The Washington Post

A growing distrust of leadership

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On the night that Nizar Banat was beaten to death, it was so still you could hear trucks passing in the distance on Route 60. “This is his bed,” says his brother Gassan Banat, standing before three pallets placed close together, just as they were at 3 a.m. on that June night when a crowbar smashed into the metal window shutters of the home in Hebron, in the southern West Bank, about a 45-minute drive from Jerusalem.

Nizar Banat, 42 — a well-known critic of the Palestinia­n Authority, which administer­s part of the West Bank — had been staying in this house for weeks, ever since his home had been attacked with bullets and stun grenades. He had blamed Palestinia­n security forces for that attack, likening them to “a gang led by gangsters.”

His death has been widely blamed on the Palestinia­n Authority, which was establishe­d after the Oslo accords with Israel more than 25 years ago, and further inflamed the anger many Palestinia­ns feel toward their leaders.

This brewing dismay has become so intense that it is now sapping the enthusiasm that Palestinia­ns have long felt for the prospect of their own state. In the West Bank, many people no longer believe their deeply flawed leaders can deliver independen­ce and fear that if they did, Palestine would resemble the corrupt and brutal autocracie­s so common in the Middle East.

While Nizar had been sheltering in the Hebron house, he was working on a new video. This one would have highlighte­d examples of corruption that are much discussed over hookah pipes in Palestinia­n cafes but not often aired on social media.

His earlier videos, addressing mismanagem­ent and factionali­sm in addition to corruption, had proved popular. Recent broadsides had slammed the Palestinia­n Authority’s failures at containing the coronaviru­s pandemic and President Mahmoud Abbas’s decision this spring to cancel the first scheduled elections in more than a decade. Nizar, who had planned to run, had called for the European Union to cut off aid to the authority.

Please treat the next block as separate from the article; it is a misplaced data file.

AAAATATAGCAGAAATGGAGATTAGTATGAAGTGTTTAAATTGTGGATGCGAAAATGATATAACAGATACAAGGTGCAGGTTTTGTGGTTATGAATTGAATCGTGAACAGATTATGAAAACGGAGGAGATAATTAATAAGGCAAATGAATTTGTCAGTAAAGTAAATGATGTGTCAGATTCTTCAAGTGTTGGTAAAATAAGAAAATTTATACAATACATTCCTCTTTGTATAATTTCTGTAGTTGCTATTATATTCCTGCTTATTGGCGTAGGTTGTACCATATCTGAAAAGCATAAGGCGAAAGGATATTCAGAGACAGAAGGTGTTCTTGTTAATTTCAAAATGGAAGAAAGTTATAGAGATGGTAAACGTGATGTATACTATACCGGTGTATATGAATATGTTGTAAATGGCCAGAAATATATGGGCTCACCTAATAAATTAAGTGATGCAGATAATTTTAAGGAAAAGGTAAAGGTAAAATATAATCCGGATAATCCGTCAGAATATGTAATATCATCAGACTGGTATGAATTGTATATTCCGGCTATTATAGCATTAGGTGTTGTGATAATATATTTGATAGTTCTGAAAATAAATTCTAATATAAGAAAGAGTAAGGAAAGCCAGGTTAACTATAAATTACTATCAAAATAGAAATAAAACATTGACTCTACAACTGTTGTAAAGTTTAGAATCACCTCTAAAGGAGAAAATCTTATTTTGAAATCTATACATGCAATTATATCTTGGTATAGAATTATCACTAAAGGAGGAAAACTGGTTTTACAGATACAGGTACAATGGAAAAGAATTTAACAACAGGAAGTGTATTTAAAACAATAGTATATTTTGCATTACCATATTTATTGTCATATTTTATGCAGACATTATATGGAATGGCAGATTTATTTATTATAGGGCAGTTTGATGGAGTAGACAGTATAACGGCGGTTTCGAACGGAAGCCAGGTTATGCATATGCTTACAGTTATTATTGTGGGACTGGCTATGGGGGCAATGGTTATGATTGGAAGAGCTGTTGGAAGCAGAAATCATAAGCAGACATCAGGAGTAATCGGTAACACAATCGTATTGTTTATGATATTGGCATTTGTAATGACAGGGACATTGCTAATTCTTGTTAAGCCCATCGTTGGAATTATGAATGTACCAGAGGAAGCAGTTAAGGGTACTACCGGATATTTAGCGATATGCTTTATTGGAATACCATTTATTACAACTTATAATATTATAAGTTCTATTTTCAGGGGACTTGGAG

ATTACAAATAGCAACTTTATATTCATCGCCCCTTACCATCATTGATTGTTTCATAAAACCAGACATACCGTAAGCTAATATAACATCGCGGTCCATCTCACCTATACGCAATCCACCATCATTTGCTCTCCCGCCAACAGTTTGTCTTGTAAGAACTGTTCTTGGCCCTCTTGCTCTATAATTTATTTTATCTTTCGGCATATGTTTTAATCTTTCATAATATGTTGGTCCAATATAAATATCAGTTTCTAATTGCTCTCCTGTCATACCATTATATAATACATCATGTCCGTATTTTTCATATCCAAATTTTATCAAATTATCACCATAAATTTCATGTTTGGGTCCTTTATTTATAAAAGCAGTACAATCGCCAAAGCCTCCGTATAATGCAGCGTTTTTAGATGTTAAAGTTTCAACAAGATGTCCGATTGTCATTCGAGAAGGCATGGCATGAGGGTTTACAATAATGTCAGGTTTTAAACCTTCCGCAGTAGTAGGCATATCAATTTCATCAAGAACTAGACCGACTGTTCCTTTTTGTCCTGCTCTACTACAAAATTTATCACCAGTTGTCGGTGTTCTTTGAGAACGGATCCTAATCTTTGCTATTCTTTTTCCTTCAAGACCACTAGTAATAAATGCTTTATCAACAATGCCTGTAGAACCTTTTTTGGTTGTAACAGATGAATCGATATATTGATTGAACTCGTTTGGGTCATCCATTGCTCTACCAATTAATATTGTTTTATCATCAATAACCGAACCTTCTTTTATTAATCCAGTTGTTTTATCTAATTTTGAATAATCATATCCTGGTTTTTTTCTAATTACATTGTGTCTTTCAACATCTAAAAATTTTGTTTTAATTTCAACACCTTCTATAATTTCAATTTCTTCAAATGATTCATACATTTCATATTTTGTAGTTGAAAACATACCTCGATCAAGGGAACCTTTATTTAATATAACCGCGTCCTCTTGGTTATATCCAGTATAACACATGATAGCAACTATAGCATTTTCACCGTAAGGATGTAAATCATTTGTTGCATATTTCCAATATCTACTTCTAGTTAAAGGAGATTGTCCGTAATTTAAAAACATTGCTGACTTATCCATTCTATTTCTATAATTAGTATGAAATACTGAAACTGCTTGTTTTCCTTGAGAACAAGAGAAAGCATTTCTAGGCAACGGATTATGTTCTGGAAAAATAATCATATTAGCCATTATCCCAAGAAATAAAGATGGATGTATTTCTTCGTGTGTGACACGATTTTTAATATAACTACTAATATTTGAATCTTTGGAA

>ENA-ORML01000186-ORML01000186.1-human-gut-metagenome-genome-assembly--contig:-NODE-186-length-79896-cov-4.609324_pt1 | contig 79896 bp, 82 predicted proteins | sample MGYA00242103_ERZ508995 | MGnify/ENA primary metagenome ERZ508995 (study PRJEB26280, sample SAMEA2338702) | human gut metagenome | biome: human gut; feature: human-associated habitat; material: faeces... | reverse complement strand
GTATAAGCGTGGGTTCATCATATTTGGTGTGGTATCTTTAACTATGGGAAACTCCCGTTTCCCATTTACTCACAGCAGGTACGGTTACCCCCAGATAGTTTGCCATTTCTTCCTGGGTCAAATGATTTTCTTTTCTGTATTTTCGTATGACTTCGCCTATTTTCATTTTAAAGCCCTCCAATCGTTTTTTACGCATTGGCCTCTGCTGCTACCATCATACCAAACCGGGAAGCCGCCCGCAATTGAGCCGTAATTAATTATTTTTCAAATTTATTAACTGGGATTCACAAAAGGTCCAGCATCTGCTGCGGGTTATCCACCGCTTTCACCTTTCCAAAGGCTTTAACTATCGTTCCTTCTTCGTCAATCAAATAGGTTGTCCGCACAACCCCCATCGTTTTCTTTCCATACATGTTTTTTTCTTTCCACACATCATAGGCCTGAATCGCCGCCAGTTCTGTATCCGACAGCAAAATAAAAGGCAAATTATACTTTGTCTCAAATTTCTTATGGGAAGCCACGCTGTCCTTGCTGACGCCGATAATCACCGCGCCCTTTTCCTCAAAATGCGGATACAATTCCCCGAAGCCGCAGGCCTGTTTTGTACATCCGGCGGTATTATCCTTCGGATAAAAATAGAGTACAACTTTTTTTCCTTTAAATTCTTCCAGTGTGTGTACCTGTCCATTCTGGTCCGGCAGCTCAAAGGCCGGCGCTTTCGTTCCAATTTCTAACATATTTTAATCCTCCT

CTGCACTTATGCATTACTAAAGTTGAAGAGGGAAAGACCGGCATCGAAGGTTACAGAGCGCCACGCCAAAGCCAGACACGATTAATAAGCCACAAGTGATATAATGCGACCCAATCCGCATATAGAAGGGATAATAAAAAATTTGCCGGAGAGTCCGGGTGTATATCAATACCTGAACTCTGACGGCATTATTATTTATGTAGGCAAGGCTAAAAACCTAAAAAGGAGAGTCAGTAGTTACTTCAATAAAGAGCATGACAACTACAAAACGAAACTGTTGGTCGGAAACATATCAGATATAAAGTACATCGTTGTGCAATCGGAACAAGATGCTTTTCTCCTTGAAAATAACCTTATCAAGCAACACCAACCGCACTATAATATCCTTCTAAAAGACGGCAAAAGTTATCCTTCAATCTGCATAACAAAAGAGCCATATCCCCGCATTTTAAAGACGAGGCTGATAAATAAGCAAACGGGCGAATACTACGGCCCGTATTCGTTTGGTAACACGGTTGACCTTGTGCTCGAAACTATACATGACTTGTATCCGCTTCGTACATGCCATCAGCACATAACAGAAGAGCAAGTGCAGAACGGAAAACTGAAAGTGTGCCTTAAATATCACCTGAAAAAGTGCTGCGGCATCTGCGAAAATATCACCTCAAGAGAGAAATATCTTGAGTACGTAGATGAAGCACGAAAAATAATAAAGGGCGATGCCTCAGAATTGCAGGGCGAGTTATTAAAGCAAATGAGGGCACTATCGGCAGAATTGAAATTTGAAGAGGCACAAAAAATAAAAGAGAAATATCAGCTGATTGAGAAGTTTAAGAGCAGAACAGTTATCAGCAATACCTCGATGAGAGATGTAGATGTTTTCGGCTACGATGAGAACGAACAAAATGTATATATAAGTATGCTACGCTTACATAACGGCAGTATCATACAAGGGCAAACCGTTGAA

“Nizar understood the public mood,” his brother Gassan says. “That is why they did what they did to him.”

Nizar’s younger cousins, Mohammed and Hussein Banat, had been lying next to him, chatting with him late into the night. They often stayed with Nizar to keep him company — and safe.

“We hadn’t been asleep long,” Mohammed recalls. Recounting that night, Mohammed points out the bent shutters and describes the crash that snapped him awake. A man with an iron crowbar climbed through the opening. Then a second assailant entered the room, holding a pistol that he pointed toward the cousins.

Hussein watched the man with the crowbar lean over Nizar’s bed and lift the blanket. “He checked his face to make sure it was him,” Hussein says. Then the man reared back and slammed the crowbar into the left side of Nizar’s forehead “with his full strength.”

Immediatel­y, more than a dozen more men came through the door and crowded around the beds, beating Nizar with bars, pistols and a bat, Hussein said.

“It would have been so easy to arrest him but that is not what they came for,” Mohammed says.

They stripped Nizar of his shirt and flipped him onto his stomach, cuffing his arms behind. Three more men entered, each wearing the vest of the Palestinia­n Preventive Security Force (PSF), an intelligen­ce unit.

The men pulled Nizar to his feet, propped his back against a concrete column and began slamming his head into it. “Ten or 12 times they did it,” Hussein recalls, his eyes distant.

A statement issued by the Palestinia­n Authority said Nizar’s health had “deteriorat­ed” during his arrest and that “it was found that he had passed away.” Fourteen PSF agents were later charged with abuse of power and violating military instructio­ns.

Outside the house, someone has stenciled Nizar’s face on a wall. A poster with his picture is on a nearby light pole, the same poster seen at the protests in Ramallah and Hebron that erupted after his death. They have repeatedly turned bloody with Palestinia­n forces cracking down violently.

“They have opened a huge gap between themselves and the people,” says Gassan, locking the door to the house.” Now the people see it as Nizar did — a gang led by gangsters.”

 ?? SALWAN GEORGES/THE WASHINGTON POST ?? LEFT: In the West Bank, Gassan Banat stands in the room where his brother, Nizar Banat, was beaten to death by Palestinia­n security officers. CENTER: Hussein Banat passes by the image of his slain cousin, a Palestinia­n political dissident, stenciled on a wall outside his home in Hebron. RIGHT: Security forces arrest a man at a protest of Nizar Banat’s killing in Ramallah.
SALWAN GEORGES/THE WASHINGTON POST LEFT: In the West Bank, Gassan Banat stands in the room where his brother, Nizar Banat, was beaten to death by Palestinia­n security officers. CENTER: Hussein Banat passes by the image of his slain cousin, a Palestinia­n political dissident, stenciled on a wall outside his home in Hebron. RIGHT: Security forces arrest a man at a protest of Nizar Banat’s killing in Ramallah.
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